General Romulo’s forty-four-year marriage to Virginia Llamas ended abruptly in January 1968 when she died of leukemia. It had been a happy marriage that produced four sons.
“I glory in the knowledge that I have had the happiest married life,” he wrote, as he began a new romance with American writer Beth Day.
Beth and Rommy (as he was known to his close friends, particularly in the United States) first met in 1958, when she came to see him on assignment for The Reader’s Digest. At the time Beth was married to Donald Day, and the General was Philippine Ambassador to the United States, living in Washington, D.C., with his wife and three youngest boys.
In 1960, New York City, they met briefly again for lunch to discuss another piece Beth was working on—but it wasn’t until October 17, 1972, that their story really began, both having been widowed.
“After having lost you for more than twelve years,” he wrote in January 1973, when Beth came to Manila for a visit, “it was a glorious night at La Côte Basque, when you entered through the revolving doors . . . and in that unforgettable ‘enchanted evening’ I saw in you the golden shaft to give my twilight days the glow that I hoped would give me back the happiness that I thought I would never recover.”
The General had hosted the dinner in honor of Ambassador and Mrs. George Bush. Among the guests were Ambassador Toru Nakagawa of Japan, Mr. and Mrs. Norman Cousins, Philippine Ambassador Narciso Reyes, and Mr. and Mrs. Frank Wangeman (of the Waldorf-Astoria).
Present, too, was Mrs. Mariles Romulo, widow of the General’s eldest son, with her son Mike. Sixteen at the time, Mike recalls his grandfather stealing glances of Beth all throughout the dinner. So love-struck was he, says Mike, that when they got back to the Waldorf Towers, “Lolo grabbed me and waltzed me around the living room, pretending I was Beth!”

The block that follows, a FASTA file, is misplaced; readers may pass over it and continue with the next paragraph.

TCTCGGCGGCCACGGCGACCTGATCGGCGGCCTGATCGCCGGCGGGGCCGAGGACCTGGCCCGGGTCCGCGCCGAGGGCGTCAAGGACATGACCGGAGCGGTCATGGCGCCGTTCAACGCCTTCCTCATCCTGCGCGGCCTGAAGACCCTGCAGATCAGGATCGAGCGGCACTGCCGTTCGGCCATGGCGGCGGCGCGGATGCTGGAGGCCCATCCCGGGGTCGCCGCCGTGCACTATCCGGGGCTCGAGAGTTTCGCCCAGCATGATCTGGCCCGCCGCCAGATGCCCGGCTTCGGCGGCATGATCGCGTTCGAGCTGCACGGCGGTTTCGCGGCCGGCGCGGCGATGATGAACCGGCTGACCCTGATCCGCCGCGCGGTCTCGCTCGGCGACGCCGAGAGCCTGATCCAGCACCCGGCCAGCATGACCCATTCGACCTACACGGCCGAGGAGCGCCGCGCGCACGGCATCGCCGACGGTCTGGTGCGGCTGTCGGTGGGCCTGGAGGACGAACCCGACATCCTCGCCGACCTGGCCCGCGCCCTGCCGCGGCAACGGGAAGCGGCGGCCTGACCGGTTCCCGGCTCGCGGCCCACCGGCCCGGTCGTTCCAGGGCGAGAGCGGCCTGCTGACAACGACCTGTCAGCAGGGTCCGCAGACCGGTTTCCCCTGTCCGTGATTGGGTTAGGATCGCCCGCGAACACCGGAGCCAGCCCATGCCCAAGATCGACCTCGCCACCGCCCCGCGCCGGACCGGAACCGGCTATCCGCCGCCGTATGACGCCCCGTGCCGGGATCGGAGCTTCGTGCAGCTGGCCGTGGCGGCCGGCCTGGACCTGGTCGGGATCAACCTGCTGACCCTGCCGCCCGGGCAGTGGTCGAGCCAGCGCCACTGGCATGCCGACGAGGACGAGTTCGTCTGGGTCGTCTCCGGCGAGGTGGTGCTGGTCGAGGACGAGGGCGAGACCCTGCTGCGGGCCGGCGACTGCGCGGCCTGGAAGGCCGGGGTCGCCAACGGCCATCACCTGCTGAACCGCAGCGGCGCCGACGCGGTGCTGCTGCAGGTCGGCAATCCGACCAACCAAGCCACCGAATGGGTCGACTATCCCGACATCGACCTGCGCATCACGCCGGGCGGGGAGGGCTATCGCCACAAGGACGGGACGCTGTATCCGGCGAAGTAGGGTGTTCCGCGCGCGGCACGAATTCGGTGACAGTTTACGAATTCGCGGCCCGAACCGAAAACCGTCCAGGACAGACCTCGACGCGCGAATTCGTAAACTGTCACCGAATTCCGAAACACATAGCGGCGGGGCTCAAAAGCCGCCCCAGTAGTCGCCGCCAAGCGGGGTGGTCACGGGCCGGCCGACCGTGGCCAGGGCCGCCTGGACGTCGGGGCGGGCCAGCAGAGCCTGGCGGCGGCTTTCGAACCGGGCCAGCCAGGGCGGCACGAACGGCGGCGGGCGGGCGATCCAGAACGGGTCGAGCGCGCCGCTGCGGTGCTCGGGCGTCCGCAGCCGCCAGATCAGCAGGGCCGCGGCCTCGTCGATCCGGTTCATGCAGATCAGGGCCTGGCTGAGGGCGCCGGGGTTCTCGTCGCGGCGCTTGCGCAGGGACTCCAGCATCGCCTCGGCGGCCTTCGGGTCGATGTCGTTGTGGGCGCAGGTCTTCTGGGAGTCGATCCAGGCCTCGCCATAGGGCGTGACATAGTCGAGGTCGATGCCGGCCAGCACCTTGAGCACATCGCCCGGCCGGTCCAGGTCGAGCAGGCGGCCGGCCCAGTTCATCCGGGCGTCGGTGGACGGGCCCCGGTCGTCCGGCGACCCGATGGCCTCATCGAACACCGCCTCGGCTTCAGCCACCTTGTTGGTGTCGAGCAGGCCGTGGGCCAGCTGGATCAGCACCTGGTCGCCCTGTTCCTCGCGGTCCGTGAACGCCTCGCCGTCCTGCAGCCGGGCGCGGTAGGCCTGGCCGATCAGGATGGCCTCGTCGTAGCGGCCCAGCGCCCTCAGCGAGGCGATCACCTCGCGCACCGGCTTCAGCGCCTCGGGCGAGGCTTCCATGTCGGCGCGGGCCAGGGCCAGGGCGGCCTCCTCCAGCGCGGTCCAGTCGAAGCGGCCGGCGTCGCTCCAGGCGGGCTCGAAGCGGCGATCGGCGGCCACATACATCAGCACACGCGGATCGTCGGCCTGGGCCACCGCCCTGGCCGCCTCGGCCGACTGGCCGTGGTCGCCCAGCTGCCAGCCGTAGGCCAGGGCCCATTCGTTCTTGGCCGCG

By mid-February Beth was back in New York City—but not without the promise of marriage. “He proposed to me in the Manila Cathedral,” Beth recalls, “because that’s where his father proposed to his mother.”
They did not announce their engagement publicly, however, since President Marcos strongly opposed the idea of the Philippines’ Secretary of Foreign Affairs having a foreign affair.
While Beth continued to write and get her affairs in order in New York, Rommy courted her through letters, gifts, and phone calls. “Listen to the grating sound of my broken record,” he wrote. “I love you today more than yesterday and today less than tomorrow.”
Beth was back by the end of May 1973, this time for the long haul. With a new book contract and a suite at the Manila Hilton, she was prepared to devote herself entirely to him. “I cannot think of a better raison d’être for my own life at this time than to dedicate what talents I possess as a human being to making you happy,” she wrote.
They were married on September 8, 1978, in a private civil ceremony officiated by Chief Justice Fred Ruiz Castro. She wore a pink chiffon dress, and the only ones present were the wife of the Chief Justice and the couple’s close friends Katsy and Chick Parsons, who hosted the afternoon ceremony in their living room. After the US Bases Agreement was signed the following February, a negotiation for which the General had to remain non-partisan (i.e., not married to an American), they got married again—without guests or fanfare—at the residence of the Papal Nuncio.
Cardinal Sin had in fact offered to marry them, but the General had protested, “I don’t want to be married in the house of Sin!”
Tags: Ambassador George Bush, Ambassador Narciso Reyes, Ambassador Toru Nakagawa, Beth Day Romulo, Cardinal Sin, Chick Parsons, Chief Justice Fred Ruiz Castro, Ferdinand Marcos, Frank Wangeman, Katsy Parsons, La Côte Basque, Manila Cathedral, Manila Hilton, Mariles Romulo, New York City, Norman Cousins, Papal Nuncio, The Reader’s Digest, the Waldorf Towers, the Waldorf-Astoria, US Bases Agreement, Virginia Romulo